CHICAGO: US corn futures firmed on Friday on support from bigger-than-expected US export sales, traders said.
“The exports are pretty important,” said Bill Gentry, broker at Risk Management Commodities in Lafayette, Indiana. “(They show) the corn has got some value at these and lower levels.”
Soybeans dipped, with the market consolidating near three-month lows as the harvest from South American comes on line. Wheat was mostly flat after climbing from overnight lows on bargain buying.
Any signs of strength across the sector were kept in check by ample supplies as well as a firm US dollar, which hit an 11-year high against the euro and threatened to roil overseas demand for US supplies.
Chicago Board of Trade corn for March delivery was up 3 cents at $ 3.87-3/4 a bushel at 10:44 a.m. CST (1644 GMT). CBOT March wheat was 1/2 cent higher at $ 5.34-1/4 a bushel.
Corn was on pace to close unchanged for the week. Wheat was on track for a weekly gain of 0.4 percent, which would snap a streak of four straight losses.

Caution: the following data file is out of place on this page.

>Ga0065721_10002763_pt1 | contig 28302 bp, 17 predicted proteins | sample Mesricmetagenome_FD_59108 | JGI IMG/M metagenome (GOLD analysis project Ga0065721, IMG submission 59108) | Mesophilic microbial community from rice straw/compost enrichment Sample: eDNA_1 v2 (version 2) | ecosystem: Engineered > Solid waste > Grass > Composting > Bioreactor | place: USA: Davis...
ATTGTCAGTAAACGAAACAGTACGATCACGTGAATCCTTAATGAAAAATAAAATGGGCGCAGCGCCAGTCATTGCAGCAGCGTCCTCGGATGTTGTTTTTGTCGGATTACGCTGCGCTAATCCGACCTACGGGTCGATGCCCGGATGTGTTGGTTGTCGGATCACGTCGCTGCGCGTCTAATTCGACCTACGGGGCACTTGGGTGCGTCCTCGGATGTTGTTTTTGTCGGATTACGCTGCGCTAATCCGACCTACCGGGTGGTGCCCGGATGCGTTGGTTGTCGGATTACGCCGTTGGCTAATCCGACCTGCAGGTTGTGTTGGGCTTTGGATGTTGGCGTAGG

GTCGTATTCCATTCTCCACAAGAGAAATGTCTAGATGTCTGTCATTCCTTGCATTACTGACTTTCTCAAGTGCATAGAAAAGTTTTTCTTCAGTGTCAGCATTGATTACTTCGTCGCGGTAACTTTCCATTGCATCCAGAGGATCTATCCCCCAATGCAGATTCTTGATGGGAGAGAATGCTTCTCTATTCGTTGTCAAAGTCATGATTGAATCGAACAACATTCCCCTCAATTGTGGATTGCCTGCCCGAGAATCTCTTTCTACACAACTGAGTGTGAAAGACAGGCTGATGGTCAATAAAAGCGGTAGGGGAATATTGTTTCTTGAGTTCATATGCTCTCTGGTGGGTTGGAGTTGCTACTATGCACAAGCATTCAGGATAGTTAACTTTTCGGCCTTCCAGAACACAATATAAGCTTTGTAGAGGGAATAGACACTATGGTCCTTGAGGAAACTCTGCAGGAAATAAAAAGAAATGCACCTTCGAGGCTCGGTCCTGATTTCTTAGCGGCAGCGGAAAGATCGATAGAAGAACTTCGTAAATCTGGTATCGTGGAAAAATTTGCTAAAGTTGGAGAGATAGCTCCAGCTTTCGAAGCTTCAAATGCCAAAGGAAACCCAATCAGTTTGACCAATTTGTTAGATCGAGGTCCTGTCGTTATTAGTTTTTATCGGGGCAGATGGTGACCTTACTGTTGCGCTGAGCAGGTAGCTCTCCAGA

The US Agriculture Department said on Friday morning that weekly export sales of corn were a robust 2.19 million tonnes, topping analysts’ forecasts that ranged from 800,000 to 1 million tonnes. Wheat export sales totalled 564,400 tonnes, which also beat trade expectations.
CBOT March soybeans were down 2-1/4 cents at $ 9.74-1/2 a bushel. Prices have fallen 1.7 percent so far this week.
The strength in the dollar cast a bearish tone across US commodities. The euro fell to fresh 11-year lows against the
dollar on Friday following the European Central Bank’s announcement on Thursday that it would pump a trillion euros into the euro zone economy to revive sagging growth and ward off deflation.
“Currency markets continue to garner most of the excitement this week, as the dollar has definitely had a negative effect on the grains,” Matt Zeller, director of market information at INTL FCStone said in a note to clients.